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Dollar buyers are the winners as prime London property tumbles

The cost of property in London’s most expensive neighborhoods tumbled in 2018, with buyers using the U.S. dollar making the largest savings.

Analysis of three prime property areas in the city suggested that sold house prices at the top end of the London market averaged around 6 percent less in 2018 from the year before.

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New data published by real estate analysis firm LonRes also revealed that more than half of properties had to fall in price before managing to achieve a sale.

Moreover, during 2018’s fourth quarter those buying top London property in U.S. dollars are estimated to have averaged a 36 percent saving compared to 2014’s peak prices. The value of sterling has fallen sharply with a steep drop in value shortly after the result of the 2016 referendum on the U.K.’s membership of the European Union (EU).

Roughly £2.9 billion ($3.7 billion) of housing stock was sold in the prime central London area in 2018 compared to £3.5 billion in 2017.

Meanwhile, transactions in the fourth quarter of 2018 were down 13 percent, compared to the same period in 2017.

Brexit, the U.K.’s exit from the EU, was cited by some 69 percent of agents who answered the survey as the root of the slowdown in 2018. Almost half said Brexit would remain the biggest drag to demand in the year ahead.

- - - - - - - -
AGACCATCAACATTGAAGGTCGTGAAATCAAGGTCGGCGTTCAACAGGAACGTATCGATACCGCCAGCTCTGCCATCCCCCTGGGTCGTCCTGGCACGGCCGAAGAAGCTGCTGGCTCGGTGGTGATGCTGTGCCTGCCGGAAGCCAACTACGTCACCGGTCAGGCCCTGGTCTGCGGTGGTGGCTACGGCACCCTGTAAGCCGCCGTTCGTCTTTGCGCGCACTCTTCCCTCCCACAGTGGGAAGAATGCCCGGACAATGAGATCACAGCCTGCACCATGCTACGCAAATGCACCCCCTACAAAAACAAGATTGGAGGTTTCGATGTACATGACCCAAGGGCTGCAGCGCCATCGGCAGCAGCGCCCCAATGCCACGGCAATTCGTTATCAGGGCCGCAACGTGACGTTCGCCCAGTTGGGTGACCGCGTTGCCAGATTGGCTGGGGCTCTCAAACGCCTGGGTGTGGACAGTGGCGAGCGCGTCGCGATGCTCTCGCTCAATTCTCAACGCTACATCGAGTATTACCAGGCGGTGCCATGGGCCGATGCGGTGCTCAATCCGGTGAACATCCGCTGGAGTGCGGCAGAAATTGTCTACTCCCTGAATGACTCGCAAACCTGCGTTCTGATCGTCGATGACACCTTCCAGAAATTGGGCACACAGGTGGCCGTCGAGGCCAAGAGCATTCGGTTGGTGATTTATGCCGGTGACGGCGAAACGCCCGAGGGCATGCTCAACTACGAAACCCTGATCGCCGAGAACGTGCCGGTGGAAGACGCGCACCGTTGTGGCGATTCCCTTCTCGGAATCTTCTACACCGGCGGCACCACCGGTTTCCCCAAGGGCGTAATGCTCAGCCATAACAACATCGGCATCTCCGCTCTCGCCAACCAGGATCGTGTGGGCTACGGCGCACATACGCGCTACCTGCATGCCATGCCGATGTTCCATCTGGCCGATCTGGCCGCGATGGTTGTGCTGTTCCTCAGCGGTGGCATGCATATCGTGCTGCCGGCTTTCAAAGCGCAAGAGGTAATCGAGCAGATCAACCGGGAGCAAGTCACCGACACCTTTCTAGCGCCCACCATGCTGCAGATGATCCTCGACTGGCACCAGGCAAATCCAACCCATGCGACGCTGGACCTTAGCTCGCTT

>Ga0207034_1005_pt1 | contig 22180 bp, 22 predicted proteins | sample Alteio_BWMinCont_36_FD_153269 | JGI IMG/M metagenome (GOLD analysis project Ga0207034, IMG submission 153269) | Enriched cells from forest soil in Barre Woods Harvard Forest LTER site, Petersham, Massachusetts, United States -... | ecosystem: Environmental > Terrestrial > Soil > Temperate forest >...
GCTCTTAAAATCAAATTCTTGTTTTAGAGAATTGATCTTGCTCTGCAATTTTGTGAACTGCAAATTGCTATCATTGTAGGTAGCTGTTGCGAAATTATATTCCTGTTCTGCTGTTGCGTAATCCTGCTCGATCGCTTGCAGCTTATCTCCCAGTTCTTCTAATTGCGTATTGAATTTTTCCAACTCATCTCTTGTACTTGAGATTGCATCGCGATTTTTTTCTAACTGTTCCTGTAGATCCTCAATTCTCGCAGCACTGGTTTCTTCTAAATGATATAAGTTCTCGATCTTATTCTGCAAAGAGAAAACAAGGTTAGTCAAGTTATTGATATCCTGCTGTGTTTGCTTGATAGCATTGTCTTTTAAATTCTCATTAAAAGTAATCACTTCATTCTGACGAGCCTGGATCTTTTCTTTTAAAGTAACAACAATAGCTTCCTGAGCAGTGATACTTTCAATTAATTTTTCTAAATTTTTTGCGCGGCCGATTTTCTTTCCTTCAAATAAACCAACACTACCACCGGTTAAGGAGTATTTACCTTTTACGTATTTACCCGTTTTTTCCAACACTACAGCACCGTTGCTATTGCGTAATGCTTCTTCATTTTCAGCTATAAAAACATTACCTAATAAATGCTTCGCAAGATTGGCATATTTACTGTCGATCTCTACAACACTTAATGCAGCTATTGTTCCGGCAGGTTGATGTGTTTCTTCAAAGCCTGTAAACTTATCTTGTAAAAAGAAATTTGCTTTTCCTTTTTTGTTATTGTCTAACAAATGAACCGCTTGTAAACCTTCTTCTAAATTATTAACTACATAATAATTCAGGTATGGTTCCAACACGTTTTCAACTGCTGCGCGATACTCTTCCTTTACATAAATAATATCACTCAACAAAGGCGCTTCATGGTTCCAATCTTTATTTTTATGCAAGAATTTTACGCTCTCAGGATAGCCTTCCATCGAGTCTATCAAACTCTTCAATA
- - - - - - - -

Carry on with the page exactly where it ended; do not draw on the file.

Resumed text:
Source:CNBC

Home ownership: Most Americans aspire to own their own homes

Owning a home is still very much part of the American dream with those who have their own property and tenants believing it to be an important aspiration, new research has found.

Some 75% of non-owners believe home ownership is part of the dream while one in 10 current home owners do too, according to a survey by the National Association of Realtors.

When non-home owners were asked for the chief reason why they currently do not own a home, most respondents said it was because they were currently unable to afford a mortgage.

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Indeed, NAR data shows that in the last quarter of 2018 some 43% of non-owners said they did not own a home because they were not in a position to purchase, which was down from the third quarter of 2018, when 49% of non-home owners answered the same.

Also in the fourth quarter, 33% of non-home owners said they do not own because current life circumstances are not suitable for ownership, while 16% said they need the flexibility of renting.